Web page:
During the second half of the 20th century, Colombia suffered extreme levels of political violence. This book explores the involvement of the international community in peacebuilding efforts in Colombia since 2016. In particular, it examines how the interventions were framed in order to promote and sustain their involvement and questions whether these frames reflected the true reality within Colombia.
The book focuses on key donors, including US, the EU, Canada, Sweden and the UK, as well as multinational actors, such as the UN and the World Bank, to demonstrate how their framing of local issues for international consumption can have real world implications for peacebuilding efforts on the ground.
Chapter 7 offers a comparative look at how the international community framed peacebuilding agendas of intervention linked to national and local spaces. It examines how each country and international organization leading the post-conflict multi-funds or the mission of support to the peace process foregrounded agendas in targeted spaces for peacebuilding intervention. These agendas included development, governance, human rights, peace processes and security. Agendas were related to recommendations for action, information about activities or strategies carried out, and expressions of support, concern or condemnation in online subsidies. The latter reflected the desire for something to be addressed (agenda setting) and an explicit call for action. The chapter starts by introducing some general trends in the agendas and scales of intervention foregrounded by international actors and then explores how each actor privileged (non)specified spaces related to agendas of peacebuilding.
Chapter 4 summarizes how the USA, Canada, Sweden, United Kingdom, United Nations, European Union, World Bank, Inter-American Development Bank and MAPP/OEA have been involved in peacebuilding efforts in Colombia, drawing from official reports and documentation. The chapter describes the cooperation agendas in Colombia of the countries under evaluation (USA, Canada, Sweden and UK), and then summarizes multilateral efforts made through the post-conflict multi-trust funds set up to aid the transition to peace. In addition, the chapter explains the role of the MAPP/OEA to monitor and provide support to the peace process. The chapter points to relevant antecedents in international actors’ cooperation agendas and outlines their priorities and agendas during the period studied. Furthermore, the chapter reflects on how each actor privileged a particular approach regarding liberal peacebuilding.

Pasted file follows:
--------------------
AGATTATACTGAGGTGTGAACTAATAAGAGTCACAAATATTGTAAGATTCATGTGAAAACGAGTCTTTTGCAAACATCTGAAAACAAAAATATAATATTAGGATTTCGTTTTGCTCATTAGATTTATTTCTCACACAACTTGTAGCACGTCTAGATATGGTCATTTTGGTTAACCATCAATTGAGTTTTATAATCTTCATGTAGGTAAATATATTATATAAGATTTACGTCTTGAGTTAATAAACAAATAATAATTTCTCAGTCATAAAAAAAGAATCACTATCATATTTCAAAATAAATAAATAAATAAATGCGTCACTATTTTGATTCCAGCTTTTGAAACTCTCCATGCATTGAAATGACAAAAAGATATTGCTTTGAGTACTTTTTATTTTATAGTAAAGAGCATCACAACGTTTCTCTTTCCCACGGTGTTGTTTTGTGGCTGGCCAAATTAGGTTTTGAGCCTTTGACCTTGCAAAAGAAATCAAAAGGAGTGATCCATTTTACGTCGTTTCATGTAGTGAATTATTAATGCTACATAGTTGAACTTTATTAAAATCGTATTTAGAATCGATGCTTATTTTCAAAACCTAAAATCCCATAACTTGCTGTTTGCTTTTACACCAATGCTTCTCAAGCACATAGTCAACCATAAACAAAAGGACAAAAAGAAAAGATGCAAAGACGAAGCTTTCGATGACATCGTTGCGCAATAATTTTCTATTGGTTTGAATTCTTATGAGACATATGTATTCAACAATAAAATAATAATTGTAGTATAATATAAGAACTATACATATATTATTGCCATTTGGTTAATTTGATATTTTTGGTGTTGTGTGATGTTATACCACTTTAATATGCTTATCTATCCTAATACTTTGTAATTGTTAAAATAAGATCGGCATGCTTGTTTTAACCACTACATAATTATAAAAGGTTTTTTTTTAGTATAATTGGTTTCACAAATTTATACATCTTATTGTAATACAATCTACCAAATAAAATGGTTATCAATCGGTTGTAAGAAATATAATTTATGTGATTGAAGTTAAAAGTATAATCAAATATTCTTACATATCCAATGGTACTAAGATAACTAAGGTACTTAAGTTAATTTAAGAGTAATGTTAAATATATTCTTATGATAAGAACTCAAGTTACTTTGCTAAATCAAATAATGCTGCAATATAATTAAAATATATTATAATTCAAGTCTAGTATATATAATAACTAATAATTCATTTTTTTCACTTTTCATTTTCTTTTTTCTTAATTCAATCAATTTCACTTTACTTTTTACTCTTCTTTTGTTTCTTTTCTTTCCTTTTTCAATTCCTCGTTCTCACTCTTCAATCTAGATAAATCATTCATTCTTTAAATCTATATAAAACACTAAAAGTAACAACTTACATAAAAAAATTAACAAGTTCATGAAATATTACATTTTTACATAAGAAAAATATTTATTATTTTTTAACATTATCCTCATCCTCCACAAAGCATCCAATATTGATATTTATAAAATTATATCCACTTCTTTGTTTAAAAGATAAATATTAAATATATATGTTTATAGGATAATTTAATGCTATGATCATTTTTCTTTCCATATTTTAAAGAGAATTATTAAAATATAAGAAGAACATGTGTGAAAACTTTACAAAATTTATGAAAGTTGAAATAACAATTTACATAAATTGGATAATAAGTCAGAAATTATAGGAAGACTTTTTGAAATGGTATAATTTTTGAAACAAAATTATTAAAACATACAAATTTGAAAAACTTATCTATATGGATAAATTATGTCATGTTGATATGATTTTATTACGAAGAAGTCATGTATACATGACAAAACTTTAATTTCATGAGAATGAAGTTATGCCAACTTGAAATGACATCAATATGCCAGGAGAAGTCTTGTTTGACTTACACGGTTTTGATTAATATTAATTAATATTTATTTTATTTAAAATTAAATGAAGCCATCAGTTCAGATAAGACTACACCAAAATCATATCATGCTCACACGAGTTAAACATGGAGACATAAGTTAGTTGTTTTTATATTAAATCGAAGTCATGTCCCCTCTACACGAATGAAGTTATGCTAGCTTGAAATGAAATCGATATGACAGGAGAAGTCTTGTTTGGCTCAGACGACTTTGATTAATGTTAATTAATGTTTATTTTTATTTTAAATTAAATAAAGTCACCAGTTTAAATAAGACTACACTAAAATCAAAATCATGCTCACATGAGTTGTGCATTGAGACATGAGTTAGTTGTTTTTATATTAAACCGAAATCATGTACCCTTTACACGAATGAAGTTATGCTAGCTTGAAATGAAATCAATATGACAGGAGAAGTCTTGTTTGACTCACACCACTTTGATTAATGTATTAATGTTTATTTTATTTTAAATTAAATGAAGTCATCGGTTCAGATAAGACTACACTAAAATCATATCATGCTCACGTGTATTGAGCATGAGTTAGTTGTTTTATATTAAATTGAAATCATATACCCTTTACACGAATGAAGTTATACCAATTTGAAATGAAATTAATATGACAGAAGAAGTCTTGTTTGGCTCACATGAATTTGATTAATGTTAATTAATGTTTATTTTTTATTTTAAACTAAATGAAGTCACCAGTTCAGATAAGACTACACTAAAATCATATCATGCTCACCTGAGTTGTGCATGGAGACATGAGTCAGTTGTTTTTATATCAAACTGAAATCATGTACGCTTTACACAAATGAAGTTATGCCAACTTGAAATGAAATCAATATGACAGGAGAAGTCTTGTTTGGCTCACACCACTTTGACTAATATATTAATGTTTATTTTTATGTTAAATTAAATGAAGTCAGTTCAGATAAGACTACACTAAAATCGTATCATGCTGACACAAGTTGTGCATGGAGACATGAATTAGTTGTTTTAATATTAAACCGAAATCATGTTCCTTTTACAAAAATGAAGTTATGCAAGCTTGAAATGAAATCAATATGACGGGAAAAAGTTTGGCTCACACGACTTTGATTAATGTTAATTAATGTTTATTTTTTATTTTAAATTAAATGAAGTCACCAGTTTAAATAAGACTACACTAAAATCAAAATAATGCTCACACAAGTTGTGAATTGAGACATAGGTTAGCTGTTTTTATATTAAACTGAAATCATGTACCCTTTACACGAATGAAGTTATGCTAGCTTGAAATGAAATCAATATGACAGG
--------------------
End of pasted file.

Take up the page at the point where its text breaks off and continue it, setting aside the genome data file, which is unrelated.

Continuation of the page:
Chapter 5 focuses on views held locally in Colombia regarding the countries and international organizations whose peacebuilding cooperation is studied in this work. It describes local key stakeholders in Colombia, including FARC, expert commentators and academics writing for the magazine Razón Pública and local NGOs working on human rights, development and peacebuilding, including Somos Defensores, Dejusticia, CINEP/PPP and Indepaz. The chapter assesses how these local actors publicly supported, differed from, or questioned the role of international actors in peacebuilding, and whether they maintained an engagement with peacebuilding or resorted to a more confrontational approach to the resolution of the armed conflict. Such local views are explored to appreciate key features about the national debate on international efforts.
Chapter 6 explores which departments, regions, cities, municipalities and administrative spaces for peacebuilding were foregrounded in international actors’ online subsidies, and how they and Colombia as a national space were explicitly labelled and defined with negative and positive references. Negative comments suggested what was at issue and how spaces were understood and promoted as problematic and subject to intervention. Positive references illustrated how the international community generated aspirational images of peacebuilding at different scales of intervention, and how spaces could be transformed in line with positive models. The chapter explores how each country and international organization leading the post-conflict funds and support for the peace process explicitly referred to places with positive or negative qualifications, including, for example, the presence of armed conflict, illegality or inequality, or, conversely, spaces as models or with the presence of valuable features that fostered transformation possibilities with regard to peace.